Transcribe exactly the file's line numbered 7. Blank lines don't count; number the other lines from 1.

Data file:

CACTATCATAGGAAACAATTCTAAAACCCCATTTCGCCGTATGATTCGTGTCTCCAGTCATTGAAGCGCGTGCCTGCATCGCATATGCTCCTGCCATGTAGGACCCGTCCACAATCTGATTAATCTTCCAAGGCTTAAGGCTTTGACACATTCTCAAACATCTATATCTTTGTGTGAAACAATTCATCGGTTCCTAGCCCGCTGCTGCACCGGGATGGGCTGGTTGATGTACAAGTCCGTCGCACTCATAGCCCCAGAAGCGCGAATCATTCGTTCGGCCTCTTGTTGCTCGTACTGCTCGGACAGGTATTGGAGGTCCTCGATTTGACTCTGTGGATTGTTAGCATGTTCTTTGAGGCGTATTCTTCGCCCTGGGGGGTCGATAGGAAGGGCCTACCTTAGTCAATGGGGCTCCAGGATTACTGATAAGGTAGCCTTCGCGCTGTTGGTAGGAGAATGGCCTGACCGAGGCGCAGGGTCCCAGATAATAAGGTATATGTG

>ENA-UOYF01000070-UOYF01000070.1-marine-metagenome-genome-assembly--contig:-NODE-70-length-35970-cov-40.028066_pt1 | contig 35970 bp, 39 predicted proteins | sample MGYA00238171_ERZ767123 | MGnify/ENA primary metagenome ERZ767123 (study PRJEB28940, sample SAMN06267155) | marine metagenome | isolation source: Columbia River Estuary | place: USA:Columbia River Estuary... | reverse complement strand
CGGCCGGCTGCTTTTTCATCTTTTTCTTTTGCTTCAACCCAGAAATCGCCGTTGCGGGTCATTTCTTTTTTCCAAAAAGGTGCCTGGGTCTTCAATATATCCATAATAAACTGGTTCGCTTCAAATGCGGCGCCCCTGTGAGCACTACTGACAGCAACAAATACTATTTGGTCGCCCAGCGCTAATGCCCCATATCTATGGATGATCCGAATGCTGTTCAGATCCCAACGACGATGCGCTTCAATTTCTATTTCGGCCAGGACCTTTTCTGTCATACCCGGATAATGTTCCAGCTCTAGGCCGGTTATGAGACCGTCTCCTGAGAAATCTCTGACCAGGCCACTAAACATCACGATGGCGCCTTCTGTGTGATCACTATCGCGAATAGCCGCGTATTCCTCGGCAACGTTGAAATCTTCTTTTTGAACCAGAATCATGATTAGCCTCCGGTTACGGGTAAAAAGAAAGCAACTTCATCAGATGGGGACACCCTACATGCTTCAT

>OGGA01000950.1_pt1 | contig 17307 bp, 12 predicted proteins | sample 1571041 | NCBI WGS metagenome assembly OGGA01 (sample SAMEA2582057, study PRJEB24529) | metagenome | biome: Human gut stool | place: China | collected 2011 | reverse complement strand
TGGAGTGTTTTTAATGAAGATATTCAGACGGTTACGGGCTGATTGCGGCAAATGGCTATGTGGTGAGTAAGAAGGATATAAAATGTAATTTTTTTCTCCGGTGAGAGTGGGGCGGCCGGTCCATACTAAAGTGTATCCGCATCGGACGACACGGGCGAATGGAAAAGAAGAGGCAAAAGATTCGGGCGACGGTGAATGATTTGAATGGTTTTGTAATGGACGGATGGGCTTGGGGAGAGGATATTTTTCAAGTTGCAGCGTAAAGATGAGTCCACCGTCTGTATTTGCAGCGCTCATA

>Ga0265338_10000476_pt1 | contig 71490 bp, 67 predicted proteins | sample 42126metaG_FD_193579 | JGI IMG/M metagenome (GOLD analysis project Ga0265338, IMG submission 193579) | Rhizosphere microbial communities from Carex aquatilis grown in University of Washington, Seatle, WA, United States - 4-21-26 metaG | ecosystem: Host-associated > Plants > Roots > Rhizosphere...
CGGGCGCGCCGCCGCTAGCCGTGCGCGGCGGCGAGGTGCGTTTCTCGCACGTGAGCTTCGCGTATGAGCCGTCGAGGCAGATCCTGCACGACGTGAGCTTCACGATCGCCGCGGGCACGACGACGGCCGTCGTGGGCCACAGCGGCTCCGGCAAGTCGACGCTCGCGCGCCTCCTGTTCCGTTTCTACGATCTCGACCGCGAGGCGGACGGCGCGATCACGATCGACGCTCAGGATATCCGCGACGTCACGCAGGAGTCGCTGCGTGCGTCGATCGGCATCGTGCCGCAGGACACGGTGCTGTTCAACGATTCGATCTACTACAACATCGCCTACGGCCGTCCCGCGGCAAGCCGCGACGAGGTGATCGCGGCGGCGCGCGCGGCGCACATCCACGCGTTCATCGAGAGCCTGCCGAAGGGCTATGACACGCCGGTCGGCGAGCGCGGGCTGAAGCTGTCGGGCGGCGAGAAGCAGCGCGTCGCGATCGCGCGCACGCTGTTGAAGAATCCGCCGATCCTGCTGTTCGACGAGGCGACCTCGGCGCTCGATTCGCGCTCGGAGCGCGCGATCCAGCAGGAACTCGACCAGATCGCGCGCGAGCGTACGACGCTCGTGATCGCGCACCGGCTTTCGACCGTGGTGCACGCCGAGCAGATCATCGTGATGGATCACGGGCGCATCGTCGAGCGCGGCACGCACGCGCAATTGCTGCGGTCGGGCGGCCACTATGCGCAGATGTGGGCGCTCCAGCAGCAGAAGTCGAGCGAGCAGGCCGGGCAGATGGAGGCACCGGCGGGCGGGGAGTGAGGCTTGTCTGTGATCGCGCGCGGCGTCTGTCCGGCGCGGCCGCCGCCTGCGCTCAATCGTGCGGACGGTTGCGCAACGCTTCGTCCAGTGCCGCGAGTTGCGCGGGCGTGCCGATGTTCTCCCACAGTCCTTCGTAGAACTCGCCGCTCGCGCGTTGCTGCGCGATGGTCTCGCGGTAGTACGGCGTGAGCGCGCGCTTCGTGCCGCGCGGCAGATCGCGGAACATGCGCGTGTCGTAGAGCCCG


CGGGCGCGCCGCCGCTAGCCGTGCGCGGCGGCGAGGTGCGTTTCTCGCACGTGAGCTTCGCGTATGAGCCGTCGAGGCAGATCCTGCACGACGTGAGCTTCACGATCGCCGCGGGCACGACGACGGCCGTCGTGGGCCACAGCGGCTCCGGCAAGTCGACGCTCGCGCGCCTCCTGTTCCGTTTCTACGATCTCGACCGCGAGGCGGACGGCGCGATCACGATCGACGCTCAGGATATCCGCGACGTCACGCAGGAGTCGCTGCGTGCGTCGATCGGCATCGTGCCGCAGGACACGGTGCTGTTCAACGATTCGATCTACTACAACATCGCCTACGGCCGTCCCGCGGCAAGCCGCGACGAGGTGATCGCGGCGGCGCGCGCGGCGCACATCCACGCGTTCATCGAGAGCCTGCCGAAGGGCTATGACACGCCGGTCGGCGAGCGCGGGCTGAAGCTGTCGGGCGGCGAGAAGCAGCGCGTCGCGATCGCGCGCACGCTGTTGAAGAATCCGCCGATCCTGCTGTTCGACGAGGCGACCTCGGCGCTCGATTCGCGCTCGGAGCGCGCGATCCAGCAGGAACTCGACCAGATCGCGCGCGAGCGTACGACGCTCGTGATCGCGCACCGGCTTTCGACCGTGGTGCACGCCGAGCAGATCATCGTGATGGATCACGGGCGCATCGTCGAGCGCGGCACGCACGCGCAATTGCTGCGGTCGGGCGGCCACTATGCGCAGATGTGGGCGCTCCAGCAGCAGAAGTCGAGCGAGCAGGCCGGGCAGATGGAGGCACCGGCGGGCGGGGAGTGAGGCTTGTCTGTGATCGCGCGCGGCGTCTGTCCGGCGCGGCCGCCGCCTGCGCTCAATCGTGCGGACGGTTGCGCAACGCTTCGTCCAGTGCCGCGAGTTGCGCGGGCGTGCCGATGTTCTCCCACAGTCCTTCGTAGAACTCGCCGCTCGCGCGTTGCTGCGCGATGGTCTCGCGGTAGTACGGCGTGAGCGCGCGCTTCGTGCCGCGCGGCAGATCGCGGAACATGCGCGTGTCGTAGAGCCCG